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Lazarus #21

by  in Comics Reviews
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Story by
Art by
Michael Lark and Tyler Boss
Colors by
Santi Arcas
Letters by
Jodi Wynne
Cover by
Owen Freeman
Publisher
Image Comics

Greg Rucka and Michael Lark’s “Lazarus” #21 is the big inflection point for the “Poison” story arc and in the war between Carlyle and Hock. The action has been advancing steadily in three settings and among three groups of characters: Johanna and Stephen in Puget Sound; Forever’s team in Duluth; and Michael, Beth and James in the Southern Sierra Nevadas. The transitions between all three settings are always clear due to the captions and Lark’s pacing, so the story is easy to follow even when the fate of the Carlyle Family is divided in three.

There is some suspense, but few surprises. Rucka’s plotting doesn’t deviate from classic patterns: the young doctor makes good on his potential, a Reversal of Fortune, David vs. Goliath, etc. However, it’s satisfying all the same for the emotional payoff in seeing exactly how these scenarios play out.

Casey and Forever don’t exchange many words in Duluth, but their few conversations have shown a mutual regard. In “Lazarus” #21, Forever seems especially open, from her childish eagerness in eating her food to her admission to Casey about a “mistake.” Lark’s facial expressions are excellent, especially for Forever’s momentarily downcast, reflective eyes. Arcas’ colors as well as Lark and Boss’ shading are especially evocative in this scene, particularly in the loose inks for Forever’s hair and the stairs behind her. When the team is retrieved, the position of Forever’s body seems to indicate she was shielding Casey and the rest of her team with her body. This bit of purely visual storytelling is moving, and Lark makes it count even more by cinematically by seguing into a close-up of a broken sword. The symbolism is obvious but appropriate.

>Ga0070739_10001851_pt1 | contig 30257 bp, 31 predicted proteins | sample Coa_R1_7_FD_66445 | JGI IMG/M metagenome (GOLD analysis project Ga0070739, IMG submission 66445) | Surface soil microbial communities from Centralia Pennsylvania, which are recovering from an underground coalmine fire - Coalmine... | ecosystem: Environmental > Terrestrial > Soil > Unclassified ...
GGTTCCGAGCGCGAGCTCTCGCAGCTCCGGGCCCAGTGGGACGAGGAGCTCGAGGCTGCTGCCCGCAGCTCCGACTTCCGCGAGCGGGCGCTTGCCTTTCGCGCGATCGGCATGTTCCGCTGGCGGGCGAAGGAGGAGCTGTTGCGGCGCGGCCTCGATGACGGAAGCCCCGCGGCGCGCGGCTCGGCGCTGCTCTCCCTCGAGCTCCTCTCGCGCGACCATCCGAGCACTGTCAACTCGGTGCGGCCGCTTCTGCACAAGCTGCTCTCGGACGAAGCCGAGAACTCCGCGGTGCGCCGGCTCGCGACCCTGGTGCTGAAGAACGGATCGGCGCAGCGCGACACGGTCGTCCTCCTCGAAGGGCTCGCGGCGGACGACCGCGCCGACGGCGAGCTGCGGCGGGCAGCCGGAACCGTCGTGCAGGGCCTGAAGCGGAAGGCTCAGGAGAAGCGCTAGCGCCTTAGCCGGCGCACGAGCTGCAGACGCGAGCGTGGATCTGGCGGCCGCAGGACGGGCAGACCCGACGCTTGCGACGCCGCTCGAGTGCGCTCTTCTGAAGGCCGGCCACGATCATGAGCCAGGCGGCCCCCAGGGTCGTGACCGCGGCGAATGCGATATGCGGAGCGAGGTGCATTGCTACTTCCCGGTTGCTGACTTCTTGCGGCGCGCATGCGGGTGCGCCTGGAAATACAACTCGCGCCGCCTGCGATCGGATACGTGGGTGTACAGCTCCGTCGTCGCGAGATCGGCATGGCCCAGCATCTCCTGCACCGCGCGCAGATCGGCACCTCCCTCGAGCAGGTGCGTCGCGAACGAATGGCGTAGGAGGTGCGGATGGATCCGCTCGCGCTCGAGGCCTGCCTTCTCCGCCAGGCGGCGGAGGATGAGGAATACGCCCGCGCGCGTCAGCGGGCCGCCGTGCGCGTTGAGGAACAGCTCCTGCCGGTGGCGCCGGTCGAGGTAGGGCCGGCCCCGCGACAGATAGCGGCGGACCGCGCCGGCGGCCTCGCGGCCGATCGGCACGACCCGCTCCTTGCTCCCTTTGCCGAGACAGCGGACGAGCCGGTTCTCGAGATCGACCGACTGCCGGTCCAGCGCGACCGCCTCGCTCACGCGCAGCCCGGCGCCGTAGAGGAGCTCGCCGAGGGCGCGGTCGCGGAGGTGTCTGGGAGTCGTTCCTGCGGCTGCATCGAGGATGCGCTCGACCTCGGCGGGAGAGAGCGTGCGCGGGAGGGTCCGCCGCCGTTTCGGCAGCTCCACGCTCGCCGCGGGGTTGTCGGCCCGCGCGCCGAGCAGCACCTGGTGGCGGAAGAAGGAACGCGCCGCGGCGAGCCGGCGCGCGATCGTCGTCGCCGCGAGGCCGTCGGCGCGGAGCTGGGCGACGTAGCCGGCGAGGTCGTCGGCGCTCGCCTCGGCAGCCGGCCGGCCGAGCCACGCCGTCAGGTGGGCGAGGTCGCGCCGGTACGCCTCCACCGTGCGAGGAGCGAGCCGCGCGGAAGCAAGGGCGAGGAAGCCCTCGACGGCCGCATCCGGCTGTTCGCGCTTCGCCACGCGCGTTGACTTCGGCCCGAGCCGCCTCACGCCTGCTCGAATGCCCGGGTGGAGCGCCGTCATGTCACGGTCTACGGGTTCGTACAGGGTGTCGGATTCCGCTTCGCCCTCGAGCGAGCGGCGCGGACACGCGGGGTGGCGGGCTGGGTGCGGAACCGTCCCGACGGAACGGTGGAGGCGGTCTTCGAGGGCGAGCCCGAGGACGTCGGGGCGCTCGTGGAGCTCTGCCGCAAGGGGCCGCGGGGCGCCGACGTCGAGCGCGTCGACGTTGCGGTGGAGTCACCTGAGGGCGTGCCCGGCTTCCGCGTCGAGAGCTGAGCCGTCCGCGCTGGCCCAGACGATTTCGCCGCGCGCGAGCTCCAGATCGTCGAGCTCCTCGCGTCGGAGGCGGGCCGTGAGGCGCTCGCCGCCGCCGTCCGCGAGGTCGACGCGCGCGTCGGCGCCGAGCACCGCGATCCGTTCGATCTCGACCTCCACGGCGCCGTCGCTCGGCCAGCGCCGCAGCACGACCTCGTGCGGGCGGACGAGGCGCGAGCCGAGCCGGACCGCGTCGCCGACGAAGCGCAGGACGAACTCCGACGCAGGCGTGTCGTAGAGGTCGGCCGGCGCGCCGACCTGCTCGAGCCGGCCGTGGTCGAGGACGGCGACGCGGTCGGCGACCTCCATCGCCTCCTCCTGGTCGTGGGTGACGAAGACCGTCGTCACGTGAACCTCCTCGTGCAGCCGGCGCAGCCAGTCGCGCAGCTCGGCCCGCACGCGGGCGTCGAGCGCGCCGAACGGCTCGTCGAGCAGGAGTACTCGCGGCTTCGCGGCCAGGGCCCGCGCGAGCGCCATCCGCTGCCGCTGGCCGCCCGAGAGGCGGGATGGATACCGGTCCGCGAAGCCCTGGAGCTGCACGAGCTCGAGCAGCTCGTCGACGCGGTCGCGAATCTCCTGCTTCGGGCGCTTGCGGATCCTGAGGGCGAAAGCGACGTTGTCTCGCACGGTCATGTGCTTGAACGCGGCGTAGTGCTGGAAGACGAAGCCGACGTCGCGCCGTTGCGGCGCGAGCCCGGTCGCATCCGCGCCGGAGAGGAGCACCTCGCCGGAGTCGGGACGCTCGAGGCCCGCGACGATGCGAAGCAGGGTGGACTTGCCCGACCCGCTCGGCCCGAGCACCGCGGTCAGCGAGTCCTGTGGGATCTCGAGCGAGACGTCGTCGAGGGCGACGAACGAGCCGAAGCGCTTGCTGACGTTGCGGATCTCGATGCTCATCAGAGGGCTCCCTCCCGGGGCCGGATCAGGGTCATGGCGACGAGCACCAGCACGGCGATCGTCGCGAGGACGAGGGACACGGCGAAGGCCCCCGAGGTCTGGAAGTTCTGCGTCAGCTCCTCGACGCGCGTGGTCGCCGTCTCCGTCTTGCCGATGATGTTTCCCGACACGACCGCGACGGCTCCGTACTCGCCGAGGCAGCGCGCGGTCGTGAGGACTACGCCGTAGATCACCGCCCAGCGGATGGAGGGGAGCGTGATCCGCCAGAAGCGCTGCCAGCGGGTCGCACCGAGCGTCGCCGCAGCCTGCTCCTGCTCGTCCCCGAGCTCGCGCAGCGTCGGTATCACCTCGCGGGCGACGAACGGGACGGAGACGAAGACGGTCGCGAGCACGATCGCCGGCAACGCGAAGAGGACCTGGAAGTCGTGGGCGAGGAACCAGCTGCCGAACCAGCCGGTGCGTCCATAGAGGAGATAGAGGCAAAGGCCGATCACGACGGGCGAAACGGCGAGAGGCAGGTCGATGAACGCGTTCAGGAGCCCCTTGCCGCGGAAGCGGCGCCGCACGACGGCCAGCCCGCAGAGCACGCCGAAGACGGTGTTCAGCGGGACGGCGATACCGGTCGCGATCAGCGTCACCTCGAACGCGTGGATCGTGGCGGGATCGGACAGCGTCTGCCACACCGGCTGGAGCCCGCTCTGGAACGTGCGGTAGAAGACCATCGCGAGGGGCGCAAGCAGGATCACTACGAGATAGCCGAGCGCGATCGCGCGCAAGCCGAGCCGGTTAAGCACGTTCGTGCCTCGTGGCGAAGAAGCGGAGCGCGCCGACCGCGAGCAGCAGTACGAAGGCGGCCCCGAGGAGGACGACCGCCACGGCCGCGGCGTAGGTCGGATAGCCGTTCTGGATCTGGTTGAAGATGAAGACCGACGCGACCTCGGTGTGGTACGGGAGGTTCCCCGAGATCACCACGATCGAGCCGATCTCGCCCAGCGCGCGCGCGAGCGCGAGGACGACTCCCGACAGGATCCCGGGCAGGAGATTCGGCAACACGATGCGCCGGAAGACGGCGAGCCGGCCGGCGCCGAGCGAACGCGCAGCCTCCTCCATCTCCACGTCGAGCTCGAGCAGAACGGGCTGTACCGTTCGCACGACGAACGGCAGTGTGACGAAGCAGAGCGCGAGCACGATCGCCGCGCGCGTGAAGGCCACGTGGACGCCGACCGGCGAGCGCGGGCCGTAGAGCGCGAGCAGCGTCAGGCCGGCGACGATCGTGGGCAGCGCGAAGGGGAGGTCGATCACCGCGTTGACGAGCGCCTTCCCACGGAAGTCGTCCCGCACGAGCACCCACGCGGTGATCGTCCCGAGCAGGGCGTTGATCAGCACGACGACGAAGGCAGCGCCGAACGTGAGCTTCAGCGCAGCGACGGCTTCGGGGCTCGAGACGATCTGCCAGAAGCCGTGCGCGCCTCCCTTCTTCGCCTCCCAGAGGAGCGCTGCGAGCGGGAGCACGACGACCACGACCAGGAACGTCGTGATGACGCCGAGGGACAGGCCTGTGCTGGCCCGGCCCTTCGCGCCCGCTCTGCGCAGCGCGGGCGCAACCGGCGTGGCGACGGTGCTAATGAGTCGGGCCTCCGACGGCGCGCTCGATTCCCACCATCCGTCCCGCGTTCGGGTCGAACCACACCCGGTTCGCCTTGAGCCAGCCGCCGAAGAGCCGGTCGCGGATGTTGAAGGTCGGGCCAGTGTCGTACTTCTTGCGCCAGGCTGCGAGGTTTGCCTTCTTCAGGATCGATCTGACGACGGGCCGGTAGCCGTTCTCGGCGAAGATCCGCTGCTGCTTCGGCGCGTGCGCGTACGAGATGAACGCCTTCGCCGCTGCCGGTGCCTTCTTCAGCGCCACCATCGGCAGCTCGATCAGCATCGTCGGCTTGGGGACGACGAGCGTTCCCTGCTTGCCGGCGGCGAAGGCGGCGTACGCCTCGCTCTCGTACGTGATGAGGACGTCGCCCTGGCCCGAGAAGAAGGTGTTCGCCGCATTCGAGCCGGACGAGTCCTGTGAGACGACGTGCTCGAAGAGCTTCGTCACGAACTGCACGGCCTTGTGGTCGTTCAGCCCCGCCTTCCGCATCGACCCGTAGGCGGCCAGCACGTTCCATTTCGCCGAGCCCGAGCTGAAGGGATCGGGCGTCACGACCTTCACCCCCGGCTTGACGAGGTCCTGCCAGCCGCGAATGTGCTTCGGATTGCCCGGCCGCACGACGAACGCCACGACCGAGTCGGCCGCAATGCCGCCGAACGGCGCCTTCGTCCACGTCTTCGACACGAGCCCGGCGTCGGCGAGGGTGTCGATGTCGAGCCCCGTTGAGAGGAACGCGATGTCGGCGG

Michael’s breakthrough in the hospital/lab with Beth and James has been building for several issues, and Beth’s reaction is the real surprise. Her demeanor is usually so angry, defensive and cold that her joy in success may indicate true family feeling and not just relief at recovering a state of continued security. Rucka’s characterization advances quickly along with the plot.

These two settings have momentous developments indeed, but it’s the sequence of events in Puget Sound that are the most powerful in this issue. A transfer of power and leadership has been heavily hinted at, if never stated outright, in the earlier issues of the “Poison” story arc. It goes as expected, although Rucka and Lark deserve credit for making the transition subtler and smoother than expected.

This is Johanna’s big moment and she rises to the occasion, showing her talents for strategy, reading people, taking control of a room and sheer showmanship. She’s been nothing but two-faced and self-interested so far, although there was a previous glimpse of her soft skills when she turned Emma in “Lazarus” #7. Despite her last-second betrayal of Mason, Johanna so ably handles the patriarchs of Morray and Carragher that she makes the reader root for her. One wonders if she’ll continue to be spoilt and self-serving, or whether the power she’s always craved will improve her instead of further corrupting her.

Rucka and Lark save their biggest plot twist in “Lazarus” #21 for the last scene, and it’s a game changer. It was smart of Rucka and Lark to present the scene from Sonja’s point-of-view, since her visitor status allows her to share in the reader’s shock, though the four-panel reveal is too prolonged and dampens the impact. The twist itself is a staple of science fiction and isn’t that surprising, given Carlyle’s advanced technology, but I didn’t see it coming before this issue. The cliffhanger will leave readers with new questions about where Carlyle will be “sailing next,” as Johanna puts it, now that the tide has turned.